In this second instalment of “Building a Successful ERP Business Case in 3 Key Steps” we’re talking about CHAMPIONS. 

You won’t find details about wonder horses, Katie Taylor, or league finals here; but what you will find is advice on the type of person you should approach to be your ERP champion, and tips on how to rally them as an advocate for your project.

NOTE: If you missed part one of this blog series, you’ll find it here.  

In step one of this blog we spoke about the importance of completing the right kind of homework before putting your business case for an ERP project to a decision committee. The primary take-away from this step was to stop generalising about the results of an ERP project and get really specific about its impact on your company. 

Now, lets move on to Step Two.

STEP 2: Gather Your Champions!

Someone told me once that they felt like Sisyphus when it came to getting their ERP project off the ground. They were forever trying to roll that project up the hill only to have it roll right back down again because senior management looked upon ERP as a costly technical issue, not a value driving company necessity.

So let’s be realistic,  you are never going to get sign off on a project if it is not championed by senior management, and I use the word ‘championed’ very deliberately.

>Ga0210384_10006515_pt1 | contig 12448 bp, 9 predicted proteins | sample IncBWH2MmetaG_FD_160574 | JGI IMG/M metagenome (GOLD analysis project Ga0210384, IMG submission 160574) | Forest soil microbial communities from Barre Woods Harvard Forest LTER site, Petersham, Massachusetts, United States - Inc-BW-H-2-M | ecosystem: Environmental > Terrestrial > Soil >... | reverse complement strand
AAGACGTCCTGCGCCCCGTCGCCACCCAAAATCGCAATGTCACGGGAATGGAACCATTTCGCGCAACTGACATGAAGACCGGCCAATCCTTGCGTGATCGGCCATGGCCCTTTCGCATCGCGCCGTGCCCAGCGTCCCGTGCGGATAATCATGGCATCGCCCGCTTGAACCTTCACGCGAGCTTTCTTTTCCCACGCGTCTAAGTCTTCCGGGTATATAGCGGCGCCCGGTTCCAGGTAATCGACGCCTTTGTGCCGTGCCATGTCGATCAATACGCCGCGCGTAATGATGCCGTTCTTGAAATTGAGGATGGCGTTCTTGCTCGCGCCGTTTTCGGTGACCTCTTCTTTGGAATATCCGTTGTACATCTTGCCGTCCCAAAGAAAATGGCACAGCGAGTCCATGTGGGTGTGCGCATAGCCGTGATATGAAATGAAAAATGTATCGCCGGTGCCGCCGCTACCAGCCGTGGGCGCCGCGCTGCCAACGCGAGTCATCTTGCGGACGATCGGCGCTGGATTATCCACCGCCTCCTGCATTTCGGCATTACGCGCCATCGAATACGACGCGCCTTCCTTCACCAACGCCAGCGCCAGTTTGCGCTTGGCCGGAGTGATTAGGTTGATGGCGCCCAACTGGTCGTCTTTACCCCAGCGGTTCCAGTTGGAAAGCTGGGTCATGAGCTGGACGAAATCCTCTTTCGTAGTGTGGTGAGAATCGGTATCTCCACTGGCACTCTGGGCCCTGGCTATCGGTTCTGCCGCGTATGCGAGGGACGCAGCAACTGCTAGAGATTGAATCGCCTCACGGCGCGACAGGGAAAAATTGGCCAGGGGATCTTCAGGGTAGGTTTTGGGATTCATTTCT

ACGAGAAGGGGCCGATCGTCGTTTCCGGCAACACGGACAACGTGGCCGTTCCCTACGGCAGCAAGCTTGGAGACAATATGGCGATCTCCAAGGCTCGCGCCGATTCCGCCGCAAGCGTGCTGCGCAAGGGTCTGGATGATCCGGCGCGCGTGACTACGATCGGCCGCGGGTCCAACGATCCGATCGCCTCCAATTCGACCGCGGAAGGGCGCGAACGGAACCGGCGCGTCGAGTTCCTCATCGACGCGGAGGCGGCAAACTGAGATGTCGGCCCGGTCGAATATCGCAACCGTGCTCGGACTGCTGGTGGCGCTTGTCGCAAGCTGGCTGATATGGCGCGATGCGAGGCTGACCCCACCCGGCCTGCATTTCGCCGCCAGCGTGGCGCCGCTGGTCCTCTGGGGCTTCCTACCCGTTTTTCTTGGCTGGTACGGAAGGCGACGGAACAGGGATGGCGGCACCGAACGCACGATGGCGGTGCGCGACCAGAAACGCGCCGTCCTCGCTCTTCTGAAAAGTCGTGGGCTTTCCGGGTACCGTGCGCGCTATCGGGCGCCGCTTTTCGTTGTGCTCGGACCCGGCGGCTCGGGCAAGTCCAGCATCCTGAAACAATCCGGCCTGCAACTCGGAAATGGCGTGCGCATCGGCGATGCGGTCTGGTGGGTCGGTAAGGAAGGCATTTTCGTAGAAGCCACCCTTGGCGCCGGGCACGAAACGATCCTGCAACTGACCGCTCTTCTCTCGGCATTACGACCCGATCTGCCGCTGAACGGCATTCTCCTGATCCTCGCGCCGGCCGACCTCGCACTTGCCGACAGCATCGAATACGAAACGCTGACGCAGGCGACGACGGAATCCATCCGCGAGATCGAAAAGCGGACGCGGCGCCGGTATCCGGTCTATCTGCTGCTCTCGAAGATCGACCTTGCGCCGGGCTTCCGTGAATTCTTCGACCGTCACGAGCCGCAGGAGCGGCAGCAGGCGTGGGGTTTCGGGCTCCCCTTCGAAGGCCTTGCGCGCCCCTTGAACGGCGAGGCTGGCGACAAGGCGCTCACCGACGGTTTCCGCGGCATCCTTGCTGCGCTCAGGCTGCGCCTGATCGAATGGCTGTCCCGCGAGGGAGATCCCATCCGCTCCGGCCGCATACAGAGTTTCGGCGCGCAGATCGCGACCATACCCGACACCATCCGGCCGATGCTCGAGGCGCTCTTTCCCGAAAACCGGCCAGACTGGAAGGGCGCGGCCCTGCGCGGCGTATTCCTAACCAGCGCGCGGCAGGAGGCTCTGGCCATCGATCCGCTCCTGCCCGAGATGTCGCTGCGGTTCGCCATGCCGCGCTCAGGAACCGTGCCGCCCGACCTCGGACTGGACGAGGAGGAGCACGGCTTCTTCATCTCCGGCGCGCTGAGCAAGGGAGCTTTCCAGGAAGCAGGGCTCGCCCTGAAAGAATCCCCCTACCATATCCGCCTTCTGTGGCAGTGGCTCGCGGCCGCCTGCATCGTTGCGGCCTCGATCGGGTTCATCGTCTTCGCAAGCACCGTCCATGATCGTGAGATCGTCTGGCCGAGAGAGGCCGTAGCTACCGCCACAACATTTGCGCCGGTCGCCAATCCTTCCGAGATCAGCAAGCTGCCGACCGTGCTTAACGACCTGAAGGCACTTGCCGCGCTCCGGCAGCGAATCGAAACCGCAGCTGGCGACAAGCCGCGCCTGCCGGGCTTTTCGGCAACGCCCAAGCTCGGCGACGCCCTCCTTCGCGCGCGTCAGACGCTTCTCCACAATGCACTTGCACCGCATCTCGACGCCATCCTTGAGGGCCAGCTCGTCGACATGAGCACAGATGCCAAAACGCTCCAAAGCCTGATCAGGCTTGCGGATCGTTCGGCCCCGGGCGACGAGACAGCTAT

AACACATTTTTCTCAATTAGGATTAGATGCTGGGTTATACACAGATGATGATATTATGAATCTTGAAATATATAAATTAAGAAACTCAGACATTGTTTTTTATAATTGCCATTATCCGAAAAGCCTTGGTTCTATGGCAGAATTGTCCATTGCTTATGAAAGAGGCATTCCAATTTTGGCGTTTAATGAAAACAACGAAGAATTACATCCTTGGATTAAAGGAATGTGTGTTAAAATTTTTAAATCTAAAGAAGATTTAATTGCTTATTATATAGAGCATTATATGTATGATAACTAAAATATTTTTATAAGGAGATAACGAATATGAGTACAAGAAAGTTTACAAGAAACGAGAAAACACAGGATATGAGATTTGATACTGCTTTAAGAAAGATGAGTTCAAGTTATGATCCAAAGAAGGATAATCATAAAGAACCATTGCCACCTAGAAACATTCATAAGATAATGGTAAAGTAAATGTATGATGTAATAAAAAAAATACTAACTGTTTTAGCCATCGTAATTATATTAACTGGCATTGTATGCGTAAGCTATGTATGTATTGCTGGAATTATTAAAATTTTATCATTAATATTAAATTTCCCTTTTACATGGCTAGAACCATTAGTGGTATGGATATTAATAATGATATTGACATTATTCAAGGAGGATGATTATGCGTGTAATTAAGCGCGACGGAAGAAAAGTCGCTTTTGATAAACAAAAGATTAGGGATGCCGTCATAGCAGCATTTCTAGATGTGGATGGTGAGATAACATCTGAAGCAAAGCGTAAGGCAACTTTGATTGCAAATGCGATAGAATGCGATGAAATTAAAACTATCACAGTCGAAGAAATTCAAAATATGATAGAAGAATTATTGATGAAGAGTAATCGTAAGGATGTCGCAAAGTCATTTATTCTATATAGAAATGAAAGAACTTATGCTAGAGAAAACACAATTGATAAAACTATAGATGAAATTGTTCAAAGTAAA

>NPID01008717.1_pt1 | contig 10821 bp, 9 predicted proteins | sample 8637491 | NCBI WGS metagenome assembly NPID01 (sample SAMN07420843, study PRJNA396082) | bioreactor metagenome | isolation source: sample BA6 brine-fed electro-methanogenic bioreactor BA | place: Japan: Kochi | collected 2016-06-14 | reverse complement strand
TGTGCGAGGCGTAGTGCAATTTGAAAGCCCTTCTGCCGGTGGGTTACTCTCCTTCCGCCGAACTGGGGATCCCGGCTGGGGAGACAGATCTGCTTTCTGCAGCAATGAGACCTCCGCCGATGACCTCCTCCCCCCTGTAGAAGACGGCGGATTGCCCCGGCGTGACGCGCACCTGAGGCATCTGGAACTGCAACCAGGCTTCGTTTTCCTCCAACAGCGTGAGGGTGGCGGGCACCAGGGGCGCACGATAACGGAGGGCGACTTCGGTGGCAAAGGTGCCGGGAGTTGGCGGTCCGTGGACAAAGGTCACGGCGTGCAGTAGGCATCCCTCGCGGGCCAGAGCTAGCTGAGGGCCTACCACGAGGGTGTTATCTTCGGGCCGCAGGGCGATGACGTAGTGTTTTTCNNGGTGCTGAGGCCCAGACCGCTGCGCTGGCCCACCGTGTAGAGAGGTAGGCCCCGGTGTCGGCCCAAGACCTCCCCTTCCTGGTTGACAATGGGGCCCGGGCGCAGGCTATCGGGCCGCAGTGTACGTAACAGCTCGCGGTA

Your project needs at least one advocate with decision making power, that will entice/cajole/demand that all the other key stakeholders are on board.

So, if you don’t already have a senior management ‘champion’, make it your business to identify (at least) one within your organisation and get them working on your behalf.

Get them on board by sharing your findings  (from step one).

  • Ask for their council on approaching other key stakeholders,
  • Decide what language would resonate with each decision maker,
  • Identify what pain points concern them most, and
  • work with them to sow the seeds of requirement within other departments.  

That way, when your proposal / business case comes before the decision committee, they’ll already know what value the project will deliver for them specifically, and they’ll be more open to the discussion.

Next, in Step 3, you’ll need to craft an ERP Project Case that sticks to the Be Bright, Be Brief, Be Gone theory of reporting!

Read more here.

 

Written by Leeann Matthews, June 2022

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